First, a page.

Tuesday March 7th - Teens got to try their hands at screen printing! Check out those awesome tote bags!
Wednesday March 8th - We went super low-tech! Our teen writers group and friends made magnetic poetry! (There may have been some magnetic memes floating around too)
Thursday March 9th - Teens not only became Engineers but Roller Coaster Tycoons as they were tasked with building their own working marble roller coasters out of foam, paper towel rolls, and tape in this STEM inspired project.
Friday March 10th - Was our big finale! Not only did it mark the end of TTW17, but it also was the unveiling of the library's Makerspace. Teens got to try their hands at all sorts of high and low tech projects as well as be the first library users to try out some of our super fancy new gadgets! [Can you guess which station was the most popular?]
Definitely had some fun with the library Green Screen too!
Big thanks to everyone who participated and to our super amazing
Teen LEAD volunteers for all their help setting up, tearing down,
and just being their awesome selves!
Hope to see you at Teen Tech Week 2018!!
*For more awesome pictures make sure to check out our
Instagram feed @cidlib*
Hey there! It's been awhile, no? We've been busy doing some really fun things here in the youth services department, and now we are ready to share some of them with you! We are hoping to post about some of the great programs we have going! Some of them are monthly, like our Lego and Minecraft Clubs, and others happen randomly on a Saturday - usually around 2 pm! You can check out our events calendar to see when everything is going on for sure.
A word of thanks to our January Lego Club participants - David, Milana, Lucy, Dylon, Briannah, Patricio, Ines and Lucy's brother, who's name is escaping me!
The Star Touched Queen
By: Roshani Chokshi
Release Date: May 3, 2016
Publisher: St. Martin's Griffin
Audience: Teens - Grades 9 & Up
Maya is cursed. With a horoscope that promises a marriage of Death and Destruction, she has earned only the scorn and fear of her father's kingdom. Content to follow more scholarly pursuits, her whole world is torn apart when her father, the Raja, arranges a wedding of political convenience to quell outside rebellions. Soon Maya becomes the queen of Akaran and wife of Amar. Neither roles are what she expected: As Akaran's queen, she finds her voice and power. As Amar's wife, she finds something else entirely: Compassion. Protection. Desire... But Akaran has its own secrets -- thousands of locked doors, gardens of glass, and a tree that bears memories instead of fruit. Soon, Maya suspects her life is in danger. Yet who, besides her husband, can she trust? With the fate of the human and Otherworldly realms hanging in the balance, Maya must unravel an ancient mystery that spans reincarnated lives to save those she loves the most. . .including herself.
Plain and simple – I loved this book. I loved everything about this book and I can honestly say I don’t think there has been a more perfect book. Everything about this story is lovely, the storytelling is lush and vivid, the characters are smart and compelling, there are twists and turns that you simply do not see coming, and the romance, the romance is so utterly romantic that every reader should get their smelling salts ready because they are sure to swoon hard. Additionally, the weaving of Indian folklore and mythology into the story is not only utterly fascinating but so finely done that it never overwhelms an already original story but enhances it. With so many things happening and so many elements necessary to the story, it is easy to see how it could be overdone. But Choksi does such an exceptional job of creating balance that everything is, literally, just right. I could go on and on and on about this book but I think this is a book that needs to be discovered and, simply put, read. I cannot wait to share this amazing story with my teen readers, my friends, my family, strangers at the grocery store, basically everyone because it is truly a perfect novel. I also cannot wait to see what this author has in store for us in the future.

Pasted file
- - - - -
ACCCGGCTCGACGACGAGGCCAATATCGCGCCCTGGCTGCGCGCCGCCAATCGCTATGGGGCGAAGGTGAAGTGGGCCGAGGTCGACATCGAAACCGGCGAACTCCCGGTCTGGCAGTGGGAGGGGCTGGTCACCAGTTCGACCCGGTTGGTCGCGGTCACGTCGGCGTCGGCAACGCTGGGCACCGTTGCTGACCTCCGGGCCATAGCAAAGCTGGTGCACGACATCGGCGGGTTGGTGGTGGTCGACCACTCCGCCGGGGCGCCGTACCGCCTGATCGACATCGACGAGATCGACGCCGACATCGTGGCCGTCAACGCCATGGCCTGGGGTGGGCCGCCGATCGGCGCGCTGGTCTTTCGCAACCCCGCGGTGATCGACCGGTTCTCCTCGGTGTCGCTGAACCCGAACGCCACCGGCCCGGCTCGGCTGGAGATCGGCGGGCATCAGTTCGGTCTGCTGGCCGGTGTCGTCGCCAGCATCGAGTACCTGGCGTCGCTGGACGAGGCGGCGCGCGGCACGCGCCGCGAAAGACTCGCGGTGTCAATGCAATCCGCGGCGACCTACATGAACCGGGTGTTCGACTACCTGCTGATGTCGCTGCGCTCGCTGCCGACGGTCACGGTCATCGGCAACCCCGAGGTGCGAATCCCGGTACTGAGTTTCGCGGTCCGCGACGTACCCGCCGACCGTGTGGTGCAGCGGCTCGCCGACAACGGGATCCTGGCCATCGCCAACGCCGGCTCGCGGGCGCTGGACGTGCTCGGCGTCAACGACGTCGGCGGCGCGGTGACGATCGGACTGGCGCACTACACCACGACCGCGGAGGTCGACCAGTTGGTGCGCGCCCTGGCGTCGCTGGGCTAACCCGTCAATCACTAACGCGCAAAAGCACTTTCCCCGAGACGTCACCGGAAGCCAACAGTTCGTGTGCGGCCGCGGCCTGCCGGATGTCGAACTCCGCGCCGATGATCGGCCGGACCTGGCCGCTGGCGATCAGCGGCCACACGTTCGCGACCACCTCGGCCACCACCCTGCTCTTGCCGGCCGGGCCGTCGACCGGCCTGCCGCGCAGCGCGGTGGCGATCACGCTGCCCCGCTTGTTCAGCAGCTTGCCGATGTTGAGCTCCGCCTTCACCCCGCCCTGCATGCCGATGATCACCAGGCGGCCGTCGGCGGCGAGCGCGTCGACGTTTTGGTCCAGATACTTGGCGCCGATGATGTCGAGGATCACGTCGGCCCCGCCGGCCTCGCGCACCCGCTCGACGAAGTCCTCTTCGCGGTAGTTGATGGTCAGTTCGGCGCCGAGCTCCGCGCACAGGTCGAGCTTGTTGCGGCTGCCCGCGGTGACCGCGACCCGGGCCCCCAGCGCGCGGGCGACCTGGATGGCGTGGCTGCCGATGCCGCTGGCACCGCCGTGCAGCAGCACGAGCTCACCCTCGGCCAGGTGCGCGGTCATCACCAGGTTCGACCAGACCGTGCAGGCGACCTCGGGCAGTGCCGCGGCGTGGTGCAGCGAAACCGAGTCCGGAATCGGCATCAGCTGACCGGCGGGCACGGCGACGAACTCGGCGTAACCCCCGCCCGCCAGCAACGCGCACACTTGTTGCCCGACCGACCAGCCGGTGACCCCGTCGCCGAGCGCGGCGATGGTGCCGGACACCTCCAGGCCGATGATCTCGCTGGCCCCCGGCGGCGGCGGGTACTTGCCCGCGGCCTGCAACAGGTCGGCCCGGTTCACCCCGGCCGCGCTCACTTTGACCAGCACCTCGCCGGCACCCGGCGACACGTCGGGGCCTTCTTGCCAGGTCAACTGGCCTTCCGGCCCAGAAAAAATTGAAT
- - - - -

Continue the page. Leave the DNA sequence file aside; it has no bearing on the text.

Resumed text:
Whisper to Me
By: Nick Lake
Release Date: May 3, 2016
Publisher: Bloomsbury USA Children's Books
Audience: Teens - Grades 9 & Up
*AUTHOR WE LOVE!*
Cassie is writing a letter to the boy whose heart she broke. She’s trying to explain why. Why she pushed him away. Why her father got so angry when he saw them together. Why she disappears some nights. Why she won’t let herself remember what happened that long-ago night on the boardwalk. Why she fell apart so completely. Desperate for his forgiveness, she’s telling the whole story of the summer she nearly lost herself. She’s hoping he’ll understand as well as she now does how love—love for your family, love for that person who makes your heart beat faster, and love for yourself—can save you after all.
This book, my goodness this book. It is equal parts inspiring and infuriating and that is do large in part to the very, VERY open ending. At the same time, Lake’s lyrical writing, the style of storytelling and Cassie herself allowed me to understand that this book isn’t about tying up loose ends, it’s about self-discovery, it’s about watching a girl come to terms with a very haunted life, it’s about overcoming our own demons. Lake accomplished this on so many levels, and I love how he has, essentially, given us a love letter, one that forces its main character into honesty and as a reader, I feel that’s exactly what I got. In that same respect it never felt like Cassie was just trying to justify her actions to the unnamed love interest, but rather taking her moment to better understand herself through this process. It felt almost cathartic, but not in a way that was clichéd or contrived, but rather quite lovely. I also loved the bits of humor and asides, these made Cassie human to me, made me care about what happened and happens to her. I know that the ending will frustrate some who are adamant about closure, but I think if readers go in understanding that while they may not get the questions answered that they want, this book isn’t about that, but rather about a girl working to better understand herself and finally believe that she deserves something good in her life, that she deserves love. That’s the ending that I got, and I appreciate that ending so much more as I sit back and really consider this book. It does take some time to get there, but to me, it was totally worth it and I think if readers go in and give this book the time it deserves, they’ll find it’s worth it too.